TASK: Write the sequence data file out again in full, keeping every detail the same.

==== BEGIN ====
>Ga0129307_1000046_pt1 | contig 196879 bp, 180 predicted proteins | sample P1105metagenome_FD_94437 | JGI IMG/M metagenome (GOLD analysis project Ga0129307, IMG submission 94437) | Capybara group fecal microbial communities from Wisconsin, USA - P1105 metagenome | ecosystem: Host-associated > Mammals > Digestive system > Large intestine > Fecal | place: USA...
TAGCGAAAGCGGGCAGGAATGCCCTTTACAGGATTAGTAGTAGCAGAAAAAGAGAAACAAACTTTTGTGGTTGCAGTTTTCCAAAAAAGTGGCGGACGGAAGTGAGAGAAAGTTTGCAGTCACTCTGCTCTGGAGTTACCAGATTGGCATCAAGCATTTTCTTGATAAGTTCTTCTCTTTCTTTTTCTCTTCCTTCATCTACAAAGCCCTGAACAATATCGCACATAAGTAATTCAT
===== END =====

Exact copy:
>Ga0129307_1000046_pt1 | contig 196879 bp, 180 predicted proteins | sample P1105metagenome_FD_94437 | JGI IMG/M metagenome (GOLD analysis project Ga0129307, IMG submission 94437) | Capybara group fecal microbial communities from Wisconsin, USA - P1105 metagenome | ecosystem: Host-associated > Mammals > Digestive system > Large intestine > Fecal | place: USA...
TAGCGAAAGCGGGCAGGAATGCCCTTTACAGGATTAGTAGTAGCAGAAAAAGAGAAACAAACTTTTGTGGTTGCAGTTTTCCAAAAAAGTGGCGGACGGAAGTGAGAGAAAGTTTGCAGTCACTCTGCTCTGGAGTTACCAGATTGGCATCAAGCATTTTCTTGATAAGTTCTTCTCTTTCTTTTTCTCTTCCTTCATCTACAAAGCCCTGAACAATATCGCACATAAGTAATTCAT